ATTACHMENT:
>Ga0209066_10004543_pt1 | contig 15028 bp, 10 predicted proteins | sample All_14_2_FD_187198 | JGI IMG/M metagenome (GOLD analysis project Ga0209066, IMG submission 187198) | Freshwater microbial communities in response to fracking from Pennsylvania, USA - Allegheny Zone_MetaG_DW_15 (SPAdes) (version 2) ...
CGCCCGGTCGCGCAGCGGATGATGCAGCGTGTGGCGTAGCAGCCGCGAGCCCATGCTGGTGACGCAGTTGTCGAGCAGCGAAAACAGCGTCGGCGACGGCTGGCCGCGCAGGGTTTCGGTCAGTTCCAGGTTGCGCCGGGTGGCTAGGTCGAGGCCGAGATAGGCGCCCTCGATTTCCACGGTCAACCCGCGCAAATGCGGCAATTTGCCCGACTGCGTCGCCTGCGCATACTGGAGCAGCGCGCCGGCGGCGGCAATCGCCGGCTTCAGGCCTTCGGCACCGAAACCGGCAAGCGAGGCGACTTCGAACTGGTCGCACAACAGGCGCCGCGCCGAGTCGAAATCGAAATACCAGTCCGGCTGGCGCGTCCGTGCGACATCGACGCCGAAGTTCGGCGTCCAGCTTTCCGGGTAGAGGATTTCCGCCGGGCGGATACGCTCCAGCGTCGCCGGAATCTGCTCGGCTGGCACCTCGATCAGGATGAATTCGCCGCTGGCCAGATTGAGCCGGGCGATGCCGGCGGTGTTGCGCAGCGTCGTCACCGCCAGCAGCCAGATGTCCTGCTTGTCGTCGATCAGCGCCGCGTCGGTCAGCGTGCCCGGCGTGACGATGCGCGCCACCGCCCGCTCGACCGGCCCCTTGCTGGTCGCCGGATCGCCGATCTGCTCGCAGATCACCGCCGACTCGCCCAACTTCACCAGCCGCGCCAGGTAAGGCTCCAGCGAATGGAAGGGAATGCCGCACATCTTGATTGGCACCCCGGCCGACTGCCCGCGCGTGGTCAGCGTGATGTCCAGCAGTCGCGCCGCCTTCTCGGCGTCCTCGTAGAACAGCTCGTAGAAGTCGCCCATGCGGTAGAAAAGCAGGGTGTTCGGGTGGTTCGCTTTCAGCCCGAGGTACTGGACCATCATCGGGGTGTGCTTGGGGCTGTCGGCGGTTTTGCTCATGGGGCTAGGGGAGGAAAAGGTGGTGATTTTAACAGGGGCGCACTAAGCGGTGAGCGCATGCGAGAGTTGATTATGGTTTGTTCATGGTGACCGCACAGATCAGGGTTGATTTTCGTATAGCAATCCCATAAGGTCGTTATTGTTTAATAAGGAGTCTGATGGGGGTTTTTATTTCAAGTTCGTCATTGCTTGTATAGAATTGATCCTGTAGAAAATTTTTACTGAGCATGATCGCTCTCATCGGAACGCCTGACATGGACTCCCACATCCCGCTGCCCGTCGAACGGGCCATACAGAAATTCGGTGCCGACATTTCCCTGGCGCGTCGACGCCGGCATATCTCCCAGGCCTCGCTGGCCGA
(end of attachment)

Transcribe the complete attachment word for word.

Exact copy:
>Ga0209066_10004543_pt1 | contig 15028 bp, 10 predicted proteins | sample All_14_2_FD_187198 | JGI IMG/M metagenome (GOLD analysis project Ga0209066, IMG submission 187198) | Freshwater microbial communities in response to fracking from Pennsylvania, USA - Allegheny Zone_MetaG_DW_15 (SPAdes) (version 2) ...
CGCCCGGTCGCGCAGCGGATGATGCAGCGTGTGGCGTAGCAGCCGCGAGCCCATGCTGGTGACGCAGTTGTCGAGCAGCGAAAACAGCGTCGGCGACGGCTGGCCGCGCAGGGTTTCGGTCAGTTCCAGGTTGCGCCGGGTGGCTAGGTCGAGGCCGAGATAGGCGCCCTCGATTTCCACGGTCAACCCGCGCAAATGCGGCAATTTGCCCGACTGCGTCGCCTGCGCATACTGGAGCAGCGCGCCGGCGGCGGCAATCGCCGGCTTCAGGCCTTCGGCACCGAAACCGGCAAGCGAGGCGACTTCGAACTGGTCGCACAACAGGCGCCGCGCCGAGTCGAAATCGAAATACCAGTCCGGCTGGCGCGTCCGTGCGACATCGACGCCGAAGTTCGGCGTCCAGCTTTCCGGGTAGAGGATTTCCGCCGGGCGGATACGCTCCAGCGTCGCCGGAATCTGCTCGGCTGGCACCTCGATCAGGATGAATTCGCCGCTGGCCAGATTGAGCCGGGCGATGCCGGCGGTGTTGCGCAGCGTCGTCACCGCCAGCAGCCAGATGTCCTGCTTGTCGTCGATCAGCGCCGCGTCGGTCAGCGTGCCCGGCGTGACGATGCGCGCCACCGCCCGCTCGACCGGCCCCTTGCTGGTCGCCGGATCGCCGATCTGCTCGCAGATCACCGCCGACTCGCCCAACTTCACCAGCCGCGCCAGGTAAGGCTCCAGCGAATGGAAGGGAATGCCGCACATCTTGATTGGCACCCCGGCCGACTGCCCGCGCGTGGTCAGCGTGATGTCCAGCAGTCGCGCCGCCTTCTCGGCGTCCTCGTAGAACAGCTCGTAGAAGTCGCCCATGCGGTAGAAAAGCAGGGTGTTCGGGTGGTTCGCTTTCAGCCCGAGGTACTGGACCATCATCGGGGTGTGCTTGGGGCTGTCGGCGGTTTTGCTCATGGGGCTAGGGGAGGAAAAGGTGGTGATTTTAACAGGGGCGCACTAAGCGGTGAGCGCATGCGAGAGTTGATTATGGTTTGTTCATGGTGACCGCACAGATCAGGGTTGATTTTCGTATAGCAATCCCATAAGGTCGTTATTGTTTAATAAGGAGTCTGATGGGGGTTTTTATTTCAAGTTCGTCATTGCTTGTATAGAATTGATCCTGTAGAAAATTTTTACTGAGCATGATCGCTCTCATCGGAACGCCTGACATGGACTCCCACATCCCGCTGCCCGTCGAACGGGCCATACAGAAATTCGGTGCCGACATTTCCCTGGCGCGTCGACGCCGGCATATCTCCCAGGCCTCGCTGGCCGA